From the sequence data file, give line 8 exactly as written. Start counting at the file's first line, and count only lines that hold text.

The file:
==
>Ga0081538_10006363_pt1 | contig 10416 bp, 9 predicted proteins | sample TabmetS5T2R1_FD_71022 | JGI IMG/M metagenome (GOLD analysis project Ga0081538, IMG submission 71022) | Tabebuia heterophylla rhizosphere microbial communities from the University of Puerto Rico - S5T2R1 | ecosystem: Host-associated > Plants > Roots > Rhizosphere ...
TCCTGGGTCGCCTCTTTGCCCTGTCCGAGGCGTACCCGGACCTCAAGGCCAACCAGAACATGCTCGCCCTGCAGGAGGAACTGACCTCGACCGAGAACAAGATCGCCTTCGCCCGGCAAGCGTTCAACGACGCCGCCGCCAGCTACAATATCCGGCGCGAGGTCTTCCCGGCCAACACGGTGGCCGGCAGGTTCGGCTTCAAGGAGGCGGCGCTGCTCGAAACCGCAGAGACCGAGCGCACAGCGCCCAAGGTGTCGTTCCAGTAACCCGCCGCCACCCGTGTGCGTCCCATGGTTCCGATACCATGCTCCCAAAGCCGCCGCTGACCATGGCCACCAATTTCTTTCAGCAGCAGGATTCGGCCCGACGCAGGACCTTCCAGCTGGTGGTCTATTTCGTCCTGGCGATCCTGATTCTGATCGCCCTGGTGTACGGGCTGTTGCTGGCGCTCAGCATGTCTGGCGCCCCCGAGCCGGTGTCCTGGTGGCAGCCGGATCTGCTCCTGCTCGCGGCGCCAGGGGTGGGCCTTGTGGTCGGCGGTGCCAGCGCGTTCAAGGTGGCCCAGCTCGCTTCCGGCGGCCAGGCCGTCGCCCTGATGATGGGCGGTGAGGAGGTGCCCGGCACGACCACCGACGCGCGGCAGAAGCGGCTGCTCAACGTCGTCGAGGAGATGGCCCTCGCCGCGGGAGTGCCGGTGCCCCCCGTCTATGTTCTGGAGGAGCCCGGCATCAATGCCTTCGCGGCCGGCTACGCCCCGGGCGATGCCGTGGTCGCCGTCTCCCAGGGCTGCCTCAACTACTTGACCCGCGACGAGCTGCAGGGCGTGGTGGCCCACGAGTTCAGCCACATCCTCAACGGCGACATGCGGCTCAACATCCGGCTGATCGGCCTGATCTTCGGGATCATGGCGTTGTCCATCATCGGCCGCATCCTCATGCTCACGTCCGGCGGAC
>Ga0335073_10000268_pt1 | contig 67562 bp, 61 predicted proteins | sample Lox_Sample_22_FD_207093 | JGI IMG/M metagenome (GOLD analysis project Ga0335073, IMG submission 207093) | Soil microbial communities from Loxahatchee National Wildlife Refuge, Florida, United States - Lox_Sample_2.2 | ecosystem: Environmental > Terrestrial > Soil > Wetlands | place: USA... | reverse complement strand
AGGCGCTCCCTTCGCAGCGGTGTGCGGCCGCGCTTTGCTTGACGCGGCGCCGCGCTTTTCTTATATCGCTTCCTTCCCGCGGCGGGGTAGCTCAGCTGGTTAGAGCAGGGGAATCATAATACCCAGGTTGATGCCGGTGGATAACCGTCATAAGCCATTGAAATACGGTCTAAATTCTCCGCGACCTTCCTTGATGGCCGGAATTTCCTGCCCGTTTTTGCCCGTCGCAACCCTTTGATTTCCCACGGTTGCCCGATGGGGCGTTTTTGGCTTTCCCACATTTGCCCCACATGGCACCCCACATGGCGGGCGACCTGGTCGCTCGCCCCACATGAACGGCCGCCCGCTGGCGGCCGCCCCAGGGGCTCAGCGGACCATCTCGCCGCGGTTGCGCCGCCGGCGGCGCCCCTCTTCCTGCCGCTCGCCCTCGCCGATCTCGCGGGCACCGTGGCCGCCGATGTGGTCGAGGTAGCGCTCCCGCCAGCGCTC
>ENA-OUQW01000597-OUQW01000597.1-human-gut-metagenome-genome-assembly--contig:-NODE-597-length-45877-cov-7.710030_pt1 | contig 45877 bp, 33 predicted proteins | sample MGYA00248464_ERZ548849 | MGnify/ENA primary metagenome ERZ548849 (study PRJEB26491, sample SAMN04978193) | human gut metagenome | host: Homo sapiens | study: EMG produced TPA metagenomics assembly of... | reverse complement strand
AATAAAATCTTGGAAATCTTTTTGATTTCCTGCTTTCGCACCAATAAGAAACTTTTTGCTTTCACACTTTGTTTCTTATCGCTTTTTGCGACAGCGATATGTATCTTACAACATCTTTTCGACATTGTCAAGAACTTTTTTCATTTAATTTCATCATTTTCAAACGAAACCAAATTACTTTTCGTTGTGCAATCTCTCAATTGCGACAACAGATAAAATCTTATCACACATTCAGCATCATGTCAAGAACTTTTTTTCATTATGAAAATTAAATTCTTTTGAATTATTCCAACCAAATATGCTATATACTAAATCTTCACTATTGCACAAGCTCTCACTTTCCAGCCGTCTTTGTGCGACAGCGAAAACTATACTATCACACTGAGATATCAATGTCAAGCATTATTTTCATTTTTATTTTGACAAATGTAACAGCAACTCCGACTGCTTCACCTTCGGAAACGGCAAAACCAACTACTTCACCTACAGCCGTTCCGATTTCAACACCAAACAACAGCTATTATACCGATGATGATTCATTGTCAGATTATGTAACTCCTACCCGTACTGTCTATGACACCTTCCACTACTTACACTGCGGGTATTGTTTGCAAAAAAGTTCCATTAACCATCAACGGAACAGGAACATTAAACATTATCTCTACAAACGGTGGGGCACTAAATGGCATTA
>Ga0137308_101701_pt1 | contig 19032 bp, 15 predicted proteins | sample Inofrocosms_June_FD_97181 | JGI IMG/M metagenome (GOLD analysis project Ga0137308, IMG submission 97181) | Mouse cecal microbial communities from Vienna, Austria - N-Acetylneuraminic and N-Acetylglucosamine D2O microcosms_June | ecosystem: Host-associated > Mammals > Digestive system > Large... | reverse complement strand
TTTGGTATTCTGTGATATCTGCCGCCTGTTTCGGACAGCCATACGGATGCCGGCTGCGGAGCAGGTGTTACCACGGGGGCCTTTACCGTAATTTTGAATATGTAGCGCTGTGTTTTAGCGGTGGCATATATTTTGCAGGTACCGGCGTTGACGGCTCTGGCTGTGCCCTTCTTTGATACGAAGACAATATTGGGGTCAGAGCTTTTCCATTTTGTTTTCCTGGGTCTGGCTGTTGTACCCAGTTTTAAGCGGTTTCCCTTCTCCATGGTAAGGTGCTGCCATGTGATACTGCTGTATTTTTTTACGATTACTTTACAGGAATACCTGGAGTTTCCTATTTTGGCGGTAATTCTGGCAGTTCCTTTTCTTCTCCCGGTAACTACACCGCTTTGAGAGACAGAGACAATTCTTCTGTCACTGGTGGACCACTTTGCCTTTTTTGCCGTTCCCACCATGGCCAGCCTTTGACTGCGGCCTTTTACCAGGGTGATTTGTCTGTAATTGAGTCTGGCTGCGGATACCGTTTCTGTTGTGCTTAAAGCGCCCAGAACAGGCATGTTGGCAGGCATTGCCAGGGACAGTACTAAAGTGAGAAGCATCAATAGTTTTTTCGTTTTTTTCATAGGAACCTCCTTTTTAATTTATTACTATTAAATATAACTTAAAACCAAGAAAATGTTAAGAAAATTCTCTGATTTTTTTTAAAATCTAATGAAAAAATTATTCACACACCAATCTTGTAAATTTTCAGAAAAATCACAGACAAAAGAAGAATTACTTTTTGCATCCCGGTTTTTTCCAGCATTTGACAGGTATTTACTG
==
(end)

TTTGGTATTCTGTGATATCTGCCGCCTGTTTCGGACAGCCATACGGATGCCGGCTGCGGAGCAGGTGTTACCACGGGGGCCTTTACCGTAATTTTGAATATGTAGCGCTGTGTTTTAGCGGTGGCATATATTTTGCAGGTACCGGCGTTGACGGCTCTGGCTGTGCCCTTCTTTGATACGAAGACAATATTGGGGTCAGAGCTTTTCCATTTTGTTTTCCTGGGTCTGGCTGTTGTACCCAGTTTTAAGCGGTTTCCCTTCTCCATGGTAAGGTGCTGCCATGTGATACTGCTGTATTTTTTTACGATTACTTTACAGGAATACCTGGAGTTTCCTATTTTGGCGGTAATTCTGGCAGTTCCTTTTCTTCTCCCGGTAACTACACCGCTTTGAGAGACAGAGACAATTCTTCTGTCACTGGTGGACCACTTTGCCTTTTTTGCCGTTCCCACCATGGCCAGCCTTTGACTGCGGCCTTTTACCAGGGTGATTTGTCTGTAATTGAGTCTGGCTGCGGATACCGTTTCTGTTGTGCTTAAAGCGCCCAGAACAGGCATGTTGGCAGGCATTGCCAGGGACAGTACTAAAGTGAGAAGCATCAATAGTTTTTTCGTTTTTTTCATAGGAACCTCCTTTTTAATTTATTACTATTAAATATAACTTAAAACCAAGAAAATGTTAAGAAAATTCTCTGATTTTTTTTAAAATCTAATGAAAAAATTATTCACACACCAATCTTGTAAATTTTCAGAAAAATCACAGACAAAAGAAGAATTACTTTTTGCATCCCGGTTTTTTCCAGCATTTGACAGGTATTTACTG